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The Real Problem with Dog Food Recalls


These days, dog food recalls have become far too common.  And when you also consider “people food”, the notices appear almost daily.

And that’s no exaggeration.  If you don’t believe me, just follow the FDA’s Twitter feed.  Or try searching Google for the word “recall”.

I can assure you… the bad news is endless.

Yet it’s not the dog food recalls themselves I find so alarming.

No.  After all, with the manufacture of any food product… the threat of accidental contamination is a constant concern.

Mold, insects, chemicals… you name it.  They’re all a real challenge.

You know, considering the size of the market itself… plus all the mass production systems out there… it’s truly amazing we don’t hear more about dog food recalls than we do.

Yet whether we like it or not, problems like these must be expected.

The Real Problem with Dog Food Recalls…
A Lack of Corporate Integrity

What really frustrates me is the covert and evasive manner in which so many dog food companies choose to conduct themselves during the recalls themselves.

For example, during the past few weeks there have been no less than two voluntary dog food recalls… both of them improperly handled.

The first company announced the possibility of plastic fragments in some of its dog food products.  But look how the news was handled.

The Wrong Way to Announce
a Dog Food Recall

Now, check this out…

In its press release, the manufacturer avoided using the word “recall” altogether… thereby flying under the radar of the Internet’s search engines.

Instead of using the more familiar term, “recall”… it disguised the event itself by referring to it as a “voluntary retrieval”.

As a matter of fact, nowhere in the company’s official press release was the word “recall” ever mentioned… not even once!

So, why should you care about this?

OK… say you’d heard through the grapevine about a possible dog food contamination problem.  To confirm the news, would you really go to Google and search for the phrase “voluntary retrieval”… or would you more probably have chosen to look for the words “dog food recall”?

Was this an oversight?  Or was it a deliberate attempt by the company to deceive shoppers and shield its corporate image?

Now, in all fairness, it appears the firm acted commendably to quickly contain the spread of the affected products.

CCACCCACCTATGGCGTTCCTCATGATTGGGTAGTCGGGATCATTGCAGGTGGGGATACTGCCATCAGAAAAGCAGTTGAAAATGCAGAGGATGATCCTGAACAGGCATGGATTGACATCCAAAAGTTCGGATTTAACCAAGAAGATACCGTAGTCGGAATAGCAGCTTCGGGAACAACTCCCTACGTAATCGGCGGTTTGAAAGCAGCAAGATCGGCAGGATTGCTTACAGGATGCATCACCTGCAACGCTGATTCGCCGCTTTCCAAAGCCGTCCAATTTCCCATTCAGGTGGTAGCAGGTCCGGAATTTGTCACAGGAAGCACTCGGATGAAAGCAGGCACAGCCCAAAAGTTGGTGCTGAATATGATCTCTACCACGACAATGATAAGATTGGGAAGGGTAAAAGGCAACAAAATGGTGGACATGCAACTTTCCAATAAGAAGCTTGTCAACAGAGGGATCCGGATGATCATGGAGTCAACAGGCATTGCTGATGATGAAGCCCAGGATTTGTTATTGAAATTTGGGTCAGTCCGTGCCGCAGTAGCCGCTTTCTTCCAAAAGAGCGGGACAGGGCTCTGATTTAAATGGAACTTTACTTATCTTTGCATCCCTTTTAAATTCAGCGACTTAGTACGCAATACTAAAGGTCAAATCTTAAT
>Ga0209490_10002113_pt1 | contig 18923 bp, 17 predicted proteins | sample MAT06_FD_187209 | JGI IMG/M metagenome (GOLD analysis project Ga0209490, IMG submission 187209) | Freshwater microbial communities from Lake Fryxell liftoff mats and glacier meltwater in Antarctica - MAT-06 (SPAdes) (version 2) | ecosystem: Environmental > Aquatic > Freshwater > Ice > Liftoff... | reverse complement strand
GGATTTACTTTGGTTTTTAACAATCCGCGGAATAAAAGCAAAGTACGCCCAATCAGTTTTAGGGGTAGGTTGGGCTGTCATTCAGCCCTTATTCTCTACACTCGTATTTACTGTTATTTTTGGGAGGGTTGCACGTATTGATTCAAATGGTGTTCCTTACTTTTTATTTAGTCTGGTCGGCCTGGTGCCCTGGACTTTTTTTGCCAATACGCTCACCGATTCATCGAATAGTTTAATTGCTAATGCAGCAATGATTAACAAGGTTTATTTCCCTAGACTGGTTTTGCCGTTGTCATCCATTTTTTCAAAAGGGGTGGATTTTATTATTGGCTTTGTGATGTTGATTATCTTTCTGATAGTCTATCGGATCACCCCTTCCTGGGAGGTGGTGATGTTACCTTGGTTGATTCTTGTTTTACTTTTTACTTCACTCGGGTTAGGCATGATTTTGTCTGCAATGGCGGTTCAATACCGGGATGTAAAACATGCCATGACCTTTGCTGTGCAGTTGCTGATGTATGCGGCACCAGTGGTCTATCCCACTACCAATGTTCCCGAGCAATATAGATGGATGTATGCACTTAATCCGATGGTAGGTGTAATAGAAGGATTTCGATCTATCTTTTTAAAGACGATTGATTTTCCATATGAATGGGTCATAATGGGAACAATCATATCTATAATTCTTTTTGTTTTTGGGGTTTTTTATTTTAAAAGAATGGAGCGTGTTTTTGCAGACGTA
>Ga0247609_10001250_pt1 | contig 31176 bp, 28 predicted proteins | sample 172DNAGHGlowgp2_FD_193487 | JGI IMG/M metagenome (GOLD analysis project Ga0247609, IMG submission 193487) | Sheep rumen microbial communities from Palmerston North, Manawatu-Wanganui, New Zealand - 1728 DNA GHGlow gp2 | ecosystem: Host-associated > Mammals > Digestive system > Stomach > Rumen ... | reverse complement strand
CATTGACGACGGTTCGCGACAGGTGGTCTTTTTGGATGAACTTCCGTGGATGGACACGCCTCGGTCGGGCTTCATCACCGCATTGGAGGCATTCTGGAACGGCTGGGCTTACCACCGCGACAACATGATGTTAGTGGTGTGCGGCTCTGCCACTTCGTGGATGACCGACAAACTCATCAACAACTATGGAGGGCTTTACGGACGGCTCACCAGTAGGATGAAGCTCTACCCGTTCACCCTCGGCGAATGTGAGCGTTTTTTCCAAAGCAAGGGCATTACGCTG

Talk about a wasted opportunity!

Wouldn’t this have been the perfect time for the company to enhance its long term reputation by highlighting their prudent actions by making it easy for us to find this critical information?

Uh-Oh!  Here We Go Again

Now, the second company had a different problem.  It discovered mold contamination in some of its products.

This is an unfortunate (but not a particularly uncommon) problem with many kinds of packaged foods.

However, the manufacturer elected to issue its recall notice to distributors only… bypassing consumers (at least, in the beginning).

I believe this was a huge public relations blunder.

A Clever Way to Make Any Dog Food Recall
Virtually Disappear from the Internet

The error was compounded when the company published the notice as a page on its website… with no conspicuous link to that page… basically rendering it completely invisible to the public.

The only way I personally became aware of the recall itself was when I found a link to the hidden page on another website [link deleted by moderator due to presence of malware].

Now, think about it… what good is posting a recall notice on the Net if there’s no visible link to it?

Bowing to a rash of public criticism, the company (a few days later) went on to issue a more lengthy notice… but now the firm spent much of its time defending its actions.  You could almost hear the frustration in their words.

As my dad used to say… when you tell somebody something before it happens… it’s “information”.  But when you wait to tell them after it’s a problem… it becomes an excuse.

Like the first company, this manufacturer had also passed up a terrific opportunity to turn a lemon into lemonade… to build integrity.. and enhance its long term corporate image.

The Right Way to Announce a Dog Food Recall

To dog food companies everywhere, I say…

The days of insider information in your industry are over.  This is the Age of the Internet… of global community… of sharing information openly… and honestly.

Today, dog owners talk… and talk a lot.  We read blogs and meet in online forums.  We join social networks.  And we spread the word… everywhere we go.

What would you like for us to say about you the next time you have to deal with a recall one of your products?

You know, we don’t love it when they happen.  But we really do understand that sometimes product recalls are necessary.

All we ask is that when they are necessary that you act with integrity.  We expect…

  1. Speedy notification for each and every dog food recall
  2. Accessible public posting of all recall details on the Internet
  3. Use of the search-friendly term “recall” in all communications

In the long run, responsible pet food manufacturers are more quickly forgiven of their “sins”… than thoughtless ones.

So, remember… in the unpleasant world of dog food recalls, integrity pays.

Visit our Dog Food Recalls summary page for an index of links to all the Advisor’s most recent product recall reports.

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